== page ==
Melissa Preciado followed her boyfriend from his house on Feb. 17, 2018, and pulled out a knife, causing him to stop his vehicle. She approached the car and stabbed him in his arm with a kitchen knife.
When she tried stabbing him again, he blocked her and the knife handle broke. Preciado then ran away. She was arrested.
She told police officers after her arrest that she was mad that her boyfriend was married. She had just found out after dating him for a year.
Preciado on May 8 pleaded guilty to aggravated assault, agreeing to prison time not exceeding three-and-a-half years, according to court documents obtained by ABC 15. The plea deal did not appear to include any dropped charges.
She will be sentenced on June 6.
Woman Stabbed Boyfriend During Fight: Police
A New Hampshire woman was arrested and charged with second-degree assault, carrying a dangerous weapon, and other charges related to an attack on her boyfriend and two unrelated warrants, police said.
Tasha Burgess, 27, was at a restaurant with her boyfriend, Andrew Rondell Williams, 35, in Newington on May 6. Williams told police that they had several drinks and were having a good time but Burgess left because she thought he was flirting with other women.
When they were back at their apartment, they began arguing and shoving each other. Williams said he looked down and discovered he had been stabbed.
“I didn’t even realize I had cut him until he said he was bleeding,” police quoted her as saying, according to a police report obtained by the Hartford Courant.
He drove himself to an emergency room for treatment.
Burgess said that she kept asking for her car keys so she could leave but he wouldn’t give them to her and that he grabbed her by her hair and pulled out some of the hair.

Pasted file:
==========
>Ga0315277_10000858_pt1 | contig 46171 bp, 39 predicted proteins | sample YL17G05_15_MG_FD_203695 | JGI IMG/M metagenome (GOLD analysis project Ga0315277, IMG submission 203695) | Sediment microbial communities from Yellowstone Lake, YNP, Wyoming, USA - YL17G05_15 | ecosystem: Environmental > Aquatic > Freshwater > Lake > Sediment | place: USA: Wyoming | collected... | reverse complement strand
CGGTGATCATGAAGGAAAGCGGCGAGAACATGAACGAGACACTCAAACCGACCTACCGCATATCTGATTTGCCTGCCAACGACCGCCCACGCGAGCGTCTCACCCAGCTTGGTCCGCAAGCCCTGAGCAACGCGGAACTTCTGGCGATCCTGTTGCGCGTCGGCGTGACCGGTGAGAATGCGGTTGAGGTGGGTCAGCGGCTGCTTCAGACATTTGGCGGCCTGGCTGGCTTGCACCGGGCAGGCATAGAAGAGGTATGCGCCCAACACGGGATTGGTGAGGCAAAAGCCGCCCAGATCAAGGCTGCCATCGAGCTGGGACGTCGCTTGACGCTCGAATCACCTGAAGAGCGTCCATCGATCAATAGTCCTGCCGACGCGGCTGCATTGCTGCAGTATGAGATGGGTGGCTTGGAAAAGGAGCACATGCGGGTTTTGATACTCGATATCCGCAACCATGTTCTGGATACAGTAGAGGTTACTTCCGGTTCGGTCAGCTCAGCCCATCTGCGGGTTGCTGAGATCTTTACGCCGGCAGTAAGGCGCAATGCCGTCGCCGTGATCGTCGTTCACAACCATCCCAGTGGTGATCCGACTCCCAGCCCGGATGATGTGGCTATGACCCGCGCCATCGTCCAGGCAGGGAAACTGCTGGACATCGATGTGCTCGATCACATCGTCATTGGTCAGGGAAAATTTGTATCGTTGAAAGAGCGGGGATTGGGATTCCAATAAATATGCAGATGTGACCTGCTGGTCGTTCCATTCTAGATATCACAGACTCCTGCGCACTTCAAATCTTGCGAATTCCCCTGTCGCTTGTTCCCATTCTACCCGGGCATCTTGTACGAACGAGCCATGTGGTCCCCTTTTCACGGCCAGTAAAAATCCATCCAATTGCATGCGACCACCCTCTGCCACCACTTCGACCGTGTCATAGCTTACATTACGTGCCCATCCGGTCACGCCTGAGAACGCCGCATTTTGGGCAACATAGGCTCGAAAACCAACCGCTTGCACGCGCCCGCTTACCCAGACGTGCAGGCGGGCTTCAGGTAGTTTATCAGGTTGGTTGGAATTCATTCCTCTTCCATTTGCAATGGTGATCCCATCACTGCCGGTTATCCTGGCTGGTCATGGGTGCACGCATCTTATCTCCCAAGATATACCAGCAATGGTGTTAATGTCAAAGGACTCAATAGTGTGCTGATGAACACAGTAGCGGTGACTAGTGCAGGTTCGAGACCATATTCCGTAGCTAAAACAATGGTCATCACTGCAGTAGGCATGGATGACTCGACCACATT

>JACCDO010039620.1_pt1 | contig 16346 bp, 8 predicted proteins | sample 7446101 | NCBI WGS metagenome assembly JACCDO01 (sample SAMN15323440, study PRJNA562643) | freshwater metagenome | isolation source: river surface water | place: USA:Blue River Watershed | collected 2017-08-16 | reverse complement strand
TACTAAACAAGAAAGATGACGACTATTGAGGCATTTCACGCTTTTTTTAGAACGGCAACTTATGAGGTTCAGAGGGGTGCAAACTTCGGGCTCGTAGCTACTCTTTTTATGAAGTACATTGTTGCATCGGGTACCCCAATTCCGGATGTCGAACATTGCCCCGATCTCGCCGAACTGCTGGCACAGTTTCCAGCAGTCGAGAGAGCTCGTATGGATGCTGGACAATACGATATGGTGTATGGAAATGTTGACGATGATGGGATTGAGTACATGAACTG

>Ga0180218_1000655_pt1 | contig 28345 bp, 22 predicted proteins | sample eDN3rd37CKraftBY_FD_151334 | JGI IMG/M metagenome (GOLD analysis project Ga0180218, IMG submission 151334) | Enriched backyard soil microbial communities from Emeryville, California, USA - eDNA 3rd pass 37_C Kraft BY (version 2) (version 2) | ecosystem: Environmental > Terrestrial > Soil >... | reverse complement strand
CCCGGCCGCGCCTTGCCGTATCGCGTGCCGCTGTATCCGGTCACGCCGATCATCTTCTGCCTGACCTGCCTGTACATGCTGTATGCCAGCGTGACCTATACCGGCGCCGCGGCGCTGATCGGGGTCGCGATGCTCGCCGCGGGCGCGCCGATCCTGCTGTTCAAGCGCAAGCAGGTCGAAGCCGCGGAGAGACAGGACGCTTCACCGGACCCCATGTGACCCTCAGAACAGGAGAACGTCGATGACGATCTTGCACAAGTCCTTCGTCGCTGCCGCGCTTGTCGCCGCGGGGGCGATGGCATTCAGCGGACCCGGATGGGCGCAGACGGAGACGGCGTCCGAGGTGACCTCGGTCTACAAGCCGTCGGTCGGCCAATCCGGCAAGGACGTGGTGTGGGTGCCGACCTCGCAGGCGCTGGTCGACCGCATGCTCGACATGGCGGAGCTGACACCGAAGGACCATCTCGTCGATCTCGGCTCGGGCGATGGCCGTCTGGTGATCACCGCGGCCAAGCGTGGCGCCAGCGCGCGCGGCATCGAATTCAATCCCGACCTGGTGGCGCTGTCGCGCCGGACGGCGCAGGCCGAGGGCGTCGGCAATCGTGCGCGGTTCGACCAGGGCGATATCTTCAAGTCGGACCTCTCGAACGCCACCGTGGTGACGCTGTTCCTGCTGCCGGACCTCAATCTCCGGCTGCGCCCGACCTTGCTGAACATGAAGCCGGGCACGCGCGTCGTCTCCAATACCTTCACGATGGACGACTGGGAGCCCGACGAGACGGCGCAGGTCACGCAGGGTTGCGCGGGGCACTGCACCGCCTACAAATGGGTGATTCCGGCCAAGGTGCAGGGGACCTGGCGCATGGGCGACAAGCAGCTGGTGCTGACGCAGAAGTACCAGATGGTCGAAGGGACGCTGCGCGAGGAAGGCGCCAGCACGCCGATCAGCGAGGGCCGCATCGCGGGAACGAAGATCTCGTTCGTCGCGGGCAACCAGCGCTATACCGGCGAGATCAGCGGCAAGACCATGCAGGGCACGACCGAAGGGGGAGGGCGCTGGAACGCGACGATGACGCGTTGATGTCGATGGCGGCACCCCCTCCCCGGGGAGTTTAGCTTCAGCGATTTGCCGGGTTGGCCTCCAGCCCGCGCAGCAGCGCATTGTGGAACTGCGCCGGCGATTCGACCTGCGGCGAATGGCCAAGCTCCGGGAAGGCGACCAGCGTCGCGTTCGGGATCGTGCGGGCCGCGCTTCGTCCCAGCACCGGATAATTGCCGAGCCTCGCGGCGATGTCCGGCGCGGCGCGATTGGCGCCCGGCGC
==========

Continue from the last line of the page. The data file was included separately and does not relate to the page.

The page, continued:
Williams was also arrested on charges of third-degree assault, second-degree unlawful restraint, and disorderly conduct in addition to warrants for second-degree larceny and second-degree forgery.
More than 12 million people in the United States are victims of rape, physical violence, or stalking by an intimate partner—24 people per minute, according to the National Domestic Violence Hotline.
“One in four women (24.3 percent) and one in seven men (13.8 percent) aged 18 and older in the United States have been the victim of severe physical violence by an intimate partner in their lifetime,” it reported.
According to the Centers for Disease Control and Prevention (CDC), intimate partner violence affects millions of people in the United States each year. Intimate partner violence (IPV) is defined as violence or aggression that occurs in a close relationship, usually perpetrated by current and former spouses and dating partners.
“IPV can vary in frequency and severity and occurs on a continuum, ranging from one episode that might or might not have lasting impact, to chronic and severe episodes over a period of years,” the agency said.
The behavior can fall into four categories, which are physical violence, sexual violence, stalking, and psychological aggression. According to data from CDC’s National Intimate Partner and Sexual Violence Survey, nearly 1 in 4 adult women and approximately 1 in 7 adult men reported having experienced severe physical violence from an intimate partner in their lifetime. The agency said the IPV considers this “a significant public health issue that has considerable societal costs.”
Anyone affected by domestic violence, including friends and family members concerned about a loved one, can receive confidential help, advice, information or crisis intervention by calling the National Domestic Violence Hotline at 1-800-799-7233 or visiting the website thehotline.org, which offers a live chat service.